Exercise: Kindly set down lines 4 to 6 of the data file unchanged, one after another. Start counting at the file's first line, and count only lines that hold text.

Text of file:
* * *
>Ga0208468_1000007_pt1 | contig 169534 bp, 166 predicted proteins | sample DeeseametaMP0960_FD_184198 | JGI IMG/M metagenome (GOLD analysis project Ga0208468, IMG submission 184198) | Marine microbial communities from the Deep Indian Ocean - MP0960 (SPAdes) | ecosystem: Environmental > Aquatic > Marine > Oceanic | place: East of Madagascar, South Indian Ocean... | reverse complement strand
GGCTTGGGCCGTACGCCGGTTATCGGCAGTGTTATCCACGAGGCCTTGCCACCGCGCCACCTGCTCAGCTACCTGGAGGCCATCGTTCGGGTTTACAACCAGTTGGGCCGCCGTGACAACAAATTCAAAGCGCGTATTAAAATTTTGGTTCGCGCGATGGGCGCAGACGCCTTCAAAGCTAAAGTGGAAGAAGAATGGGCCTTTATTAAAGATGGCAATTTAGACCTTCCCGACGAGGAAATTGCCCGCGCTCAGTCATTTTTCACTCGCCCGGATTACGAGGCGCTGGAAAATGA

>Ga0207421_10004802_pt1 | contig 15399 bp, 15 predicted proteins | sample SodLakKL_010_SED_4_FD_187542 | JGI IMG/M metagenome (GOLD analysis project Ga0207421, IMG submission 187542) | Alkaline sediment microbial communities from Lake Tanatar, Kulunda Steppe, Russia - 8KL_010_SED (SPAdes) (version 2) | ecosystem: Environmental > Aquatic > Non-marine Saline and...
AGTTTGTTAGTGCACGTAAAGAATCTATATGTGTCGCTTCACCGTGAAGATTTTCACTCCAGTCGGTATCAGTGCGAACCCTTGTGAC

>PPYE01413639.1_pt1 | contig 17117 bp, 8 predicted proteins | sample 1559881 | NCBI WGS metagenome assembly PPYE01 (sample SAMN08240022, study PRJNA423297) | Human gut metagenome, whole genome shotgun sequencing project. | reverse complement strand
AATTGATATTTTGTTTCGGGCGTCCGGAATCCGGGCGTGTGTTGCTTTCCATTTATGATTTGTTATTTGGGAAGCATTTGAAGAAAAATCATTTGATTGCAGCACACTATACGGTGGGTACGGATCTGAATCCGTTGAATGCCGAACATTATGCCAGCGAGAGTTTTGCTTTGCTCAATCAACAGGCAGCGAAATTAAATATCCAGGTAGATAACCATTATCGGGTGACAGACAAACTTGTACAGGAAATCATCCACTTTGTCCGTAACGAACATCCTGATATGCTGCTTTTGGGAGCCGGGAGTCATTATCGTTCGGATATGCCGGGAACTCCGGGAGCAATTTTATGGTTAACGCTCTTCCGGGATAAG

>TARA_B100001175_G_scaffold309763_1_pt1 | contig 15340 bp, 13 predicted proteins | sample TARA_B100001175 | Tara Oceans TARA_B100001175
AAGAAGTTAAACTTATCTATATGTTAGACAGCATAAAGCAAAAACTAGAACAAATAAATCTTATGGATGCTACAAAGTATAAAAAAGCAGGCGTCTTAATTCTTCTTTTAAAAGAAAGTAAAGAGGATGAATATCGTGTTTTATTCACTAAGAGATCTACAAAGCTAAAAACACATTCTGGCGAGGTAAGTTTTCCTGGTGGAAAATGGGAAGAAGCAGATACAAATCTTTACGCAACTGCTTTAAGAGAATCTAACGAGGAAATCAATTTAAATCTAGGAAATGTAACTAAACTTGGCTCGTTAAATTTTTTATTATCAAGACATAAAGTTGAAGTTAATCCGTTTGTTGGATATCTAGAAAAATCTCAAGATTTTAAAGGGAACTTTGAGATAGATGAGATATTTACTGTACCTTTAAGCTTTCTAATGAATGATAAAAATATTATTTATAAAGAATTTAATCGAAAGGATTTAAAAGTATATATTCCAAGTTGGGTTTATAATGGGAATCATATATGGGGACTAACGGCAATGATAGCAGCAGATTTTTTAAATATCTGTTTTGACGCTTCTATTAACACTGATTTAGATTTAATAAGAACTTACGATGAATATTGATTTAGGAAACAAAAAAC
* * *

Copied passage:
AGTTTGTTAGTGCACGTAAAGAATCTATATGTGTCGCTTCACCGTGAAGATTTTCACTCCAGTCGGTATCAGTGCGAACCCTTGTGAC

>PPYE01413639.1_pt1 | contig 17117 bp, 8 predicted proteins | sample 1559881 | NCBI WGS metagenome assembly PPYE01 (sample SAMN08240022, study PRJNA423297) | Human gut metagenome, whole genome shotgun sequencing project. | reverse complement strand
AATTGATATTTTGTTTCGGGCGTCCGGAATCCGGGCGTGTGTTGCTTTCCATTTATGATTTGTTATTTGGGAAGCATTTGAAGAAAAATCATTTGATTGCAGCACACTATACGGTGGGTACGGATCTGAATCCGTTGAATGCCGAACATTATGCCAGCGAGAGTTTTGCTTTGCTCAATCAACAGGCAGCGAAATTAAATATCCAGGTAGATAACCATTATCGGGTGACAGACAAACTTGTACAGGAAATCATCCACTTTGTCCGTAACGAACATCCTGATATGCTGCTTTTGGGAGCCGGGAGTCATTATCGTTCGGATATGCCGGGAACTCCGGGAGCAATTTTATGGTTAACGCTCTTCCGGGATAAG